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Less Is More: Veronica Vasicka Explores the Past and Present With Always-Danceable Minimal Wave - By - January 14, 2015 - SF Weekly
SF Weekly

Less Is More: Veronica Vasicka Explores the Past and Present With Always-Danceable Minimal Wave

Mood Hurt

In music, building a movement doesn't come easy. It requires you to have the right people, the right sound, the right network, and perhaps most importantly, the right timing. In 2005, Veronica Vasicka launched her record label called Minimal Wave, dedicated to reissuing lost, forgotten synth-pop from the 1980s that languished underneath the glut of new wave that flooded the radio and, later, MTV. The label's first release, a reissue of Oppenheimer Analysis's self-titled EP, laid out a perfect blueprint for what was to come, record after record of catchy, minimal (hence the label name, which was later retroactively adopted to describe the music itself), slightly gothic electronic pop.

It came at just the right time — for a confluence of reasons, various subcultures picked up on the minimal wave sound. It was simultaneously old but new, highly danceable, vocal-centric, and remarkably catchy. For most of the latter half of the aughts, it was the sound on alternative, underground dancefloors. Its popularity has died down somewhat, but it remains as brilliant as ever, and lately, Vasicka has been exploring the nether-regions between minimal wave, dark techno, and the Belgian-flavored styles of dance music known as new beat and E.B.M. (“electronic body music”). Her DJ sets combine the vintage with the brand-new in a way that makes perfect sense, outlining the links between the past and the present.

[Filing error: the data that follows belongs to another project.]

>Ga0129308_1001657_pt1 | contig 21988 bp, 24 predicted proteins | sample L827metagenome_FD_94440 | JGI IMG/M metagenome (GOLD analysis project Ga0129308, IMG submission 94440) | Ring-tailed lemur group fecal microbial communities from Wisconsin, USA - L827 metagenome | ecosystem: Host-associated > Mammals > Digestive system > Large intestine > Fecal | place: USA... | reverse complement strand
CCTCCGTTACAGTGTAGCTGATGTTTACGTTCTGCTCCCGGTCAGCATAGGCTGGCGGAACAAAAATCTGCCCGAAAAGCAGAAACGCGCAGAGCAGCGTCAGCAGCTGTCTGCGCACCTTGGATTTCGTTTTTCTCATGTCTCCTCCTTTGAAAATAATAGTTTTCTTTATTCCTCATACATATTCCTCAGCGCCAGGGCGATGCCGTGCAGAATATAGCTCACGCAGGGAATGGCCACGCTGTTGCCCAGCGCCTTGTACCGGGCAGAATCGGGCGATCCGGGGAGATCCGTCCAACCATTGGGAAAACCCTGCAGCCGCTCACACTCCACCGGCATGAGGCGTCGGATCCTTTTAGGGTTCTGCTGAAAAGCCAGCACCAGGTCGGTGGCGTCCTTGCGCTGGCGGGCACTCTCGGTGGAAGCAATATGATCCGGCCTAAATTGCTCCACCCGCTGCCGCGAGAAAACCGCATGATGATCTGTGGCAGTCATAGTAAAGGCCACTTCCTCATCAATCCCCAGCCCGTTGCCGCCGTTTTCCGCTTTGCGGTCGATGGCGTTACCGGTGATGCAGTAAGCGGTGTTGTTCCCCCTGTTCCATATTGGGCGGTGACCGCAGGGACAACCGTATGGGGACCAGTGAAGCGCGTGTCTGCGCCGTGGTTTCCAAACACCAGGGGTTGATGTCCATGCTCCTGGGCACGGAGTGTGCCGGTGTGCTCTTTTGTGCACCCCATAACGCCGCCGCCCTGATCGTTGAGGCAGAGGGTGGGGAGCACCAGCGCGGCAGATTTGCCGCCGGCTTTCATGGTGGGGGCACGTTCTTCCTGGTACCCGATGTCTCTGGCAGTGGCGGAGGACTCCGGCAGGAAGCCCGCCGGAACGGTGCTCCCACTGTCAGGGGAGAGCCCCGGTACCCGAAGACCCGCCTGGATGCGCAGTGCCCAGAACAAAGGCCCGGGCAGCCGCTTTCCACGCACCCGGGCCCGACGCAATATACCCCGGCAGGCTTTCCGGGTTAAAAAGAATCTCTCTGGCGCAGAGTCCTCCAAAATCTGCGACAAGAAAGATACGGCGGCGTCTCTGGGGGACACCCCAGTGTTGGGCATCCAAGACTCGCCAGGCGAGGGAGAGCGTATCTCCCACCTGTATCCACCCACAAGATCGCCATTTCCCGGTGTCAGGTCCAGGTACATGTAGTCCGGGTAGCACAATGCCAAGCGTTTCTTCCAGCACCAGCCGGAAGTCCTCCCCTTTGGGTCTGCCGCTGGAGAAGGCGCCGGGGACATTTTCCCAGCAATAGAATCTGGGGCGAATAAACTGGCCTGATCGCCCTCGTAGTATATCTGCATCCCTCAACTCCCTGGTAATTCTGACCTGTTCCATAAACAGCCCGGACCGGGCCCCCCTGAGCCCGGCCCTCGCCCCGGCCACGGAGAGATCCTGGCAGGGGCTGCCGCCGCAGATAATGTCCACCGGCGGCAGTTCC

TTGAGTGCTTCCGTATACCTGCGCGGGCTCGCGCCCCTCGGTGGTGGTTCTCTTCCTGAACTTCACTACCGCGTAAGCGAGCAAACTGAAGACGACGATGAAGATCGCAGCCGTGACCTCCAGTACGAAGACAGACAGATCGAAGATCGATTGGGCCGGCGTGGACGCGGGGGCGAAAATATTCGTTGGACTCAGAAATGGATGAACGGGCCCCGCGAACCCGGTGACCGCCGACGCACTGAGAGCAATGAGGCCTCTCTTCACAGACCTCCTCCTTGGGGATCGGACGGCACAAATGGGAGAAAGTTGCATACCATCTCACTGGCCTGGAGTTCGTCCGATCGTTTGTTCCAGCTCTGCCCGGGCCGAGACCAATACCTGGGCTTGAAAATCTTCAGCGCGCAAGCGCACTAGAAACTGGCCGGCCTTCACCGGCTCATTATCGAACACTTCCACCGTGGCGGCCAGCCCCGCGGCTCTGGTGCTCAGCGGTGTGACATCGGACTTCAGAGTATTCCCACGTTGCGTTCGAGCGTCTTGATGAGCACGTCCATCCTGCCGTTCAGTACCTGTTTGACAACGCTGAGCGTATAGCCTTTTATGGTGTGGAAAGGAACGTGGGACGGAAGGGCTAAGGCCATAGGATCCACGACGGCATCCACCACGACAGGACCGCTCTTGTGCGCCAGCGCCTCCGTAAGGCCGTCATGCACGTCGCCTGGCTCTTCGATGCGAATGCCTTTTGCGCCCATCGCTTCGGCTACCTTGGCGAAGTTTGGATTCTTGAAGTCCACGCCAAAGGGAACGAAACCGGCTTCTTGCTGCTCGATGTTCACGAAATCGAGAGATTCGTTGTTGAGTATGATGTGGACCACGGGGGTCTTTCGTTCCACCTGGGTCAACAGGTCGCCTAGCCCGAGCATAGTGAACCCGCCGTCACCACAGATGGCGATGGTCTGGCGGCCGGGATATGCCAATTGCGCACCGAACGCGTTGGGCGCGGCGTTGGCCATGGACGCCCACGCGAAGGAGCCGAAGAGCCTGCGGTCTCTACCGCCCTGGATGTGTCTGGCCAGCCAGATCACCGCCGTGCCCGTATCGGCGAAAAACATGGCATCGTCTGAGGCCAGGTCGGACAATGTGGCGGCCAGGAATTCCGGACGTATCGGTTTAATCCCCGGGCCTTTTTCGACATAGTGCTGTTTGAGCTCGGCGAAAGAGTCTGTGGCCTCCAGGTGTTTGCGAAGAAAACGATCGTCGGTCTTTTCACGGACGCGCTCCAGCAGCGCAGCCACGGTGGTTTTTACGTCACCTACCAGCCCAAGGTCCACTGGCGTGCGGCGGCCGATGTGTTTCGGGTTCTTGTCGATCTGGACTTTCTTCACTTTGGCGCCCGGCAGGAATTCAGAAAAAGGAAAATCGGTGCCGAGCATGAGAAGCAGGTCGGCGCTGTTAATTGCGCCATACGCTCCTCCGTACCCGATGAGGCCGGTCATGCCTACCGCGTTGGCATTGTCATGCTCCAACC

She's joined by Silent Servant, aka Juan Mendez, one of the most important figures in techno and post-industrial music of the past decade. Early in his career, Mendez lived in San Francisco and contributed to the city's nascent minimal techno sound; later, in L.A., he revolutionized the world of techno as part of the Sandwell District collective. He injected the sound, attitude, and atmosphere of post-punk into techno, bridging two seemingly disparate worlds. AN-i, responsible for some of 2014's most lethal techno records (released on Vasicka's other record label Cititrax), will join Mendez behind the decks. Last but not least is the local support, from Aaron J, Justin Anastasi, and Rachel Aiello.

Other worthy parties this week

Haçeteria presents Xerome, Sponge Bath, and Drippy Inputs at F8, 9 p.m.-4 a.m. Friday, Jan. 16. $10; feightsf.com

After a brief hiatus, Haçeteria is back, doing what it does best — presenting live electronic music by up-and-coming artists from around the United States. This time around the crew has invited three folks from North Carolina: Xerome, Drippy Inputs, and Sponge Bath. Xerome produces raw, gritty techno, not unlike the kind of thing you might find on New York's L.I.E.S. record label, but with a melodic acid edge. It's excellent stuff — the kind of thing you should go see so you can say you were there before he blew up. Drippy is even more raw, with broken-beat rhythms and corrosive blasts of noise. Of the three, Sponge Bath's sound is perhaps the cleanest and most straightforward, but is no less groovy than the others. Between and after the live sets, the Haç resident DJs (Nihar, Tristes Tropiques, and Smaç) will DJ retro-styled house and techno, keeping the dancefloor bumping.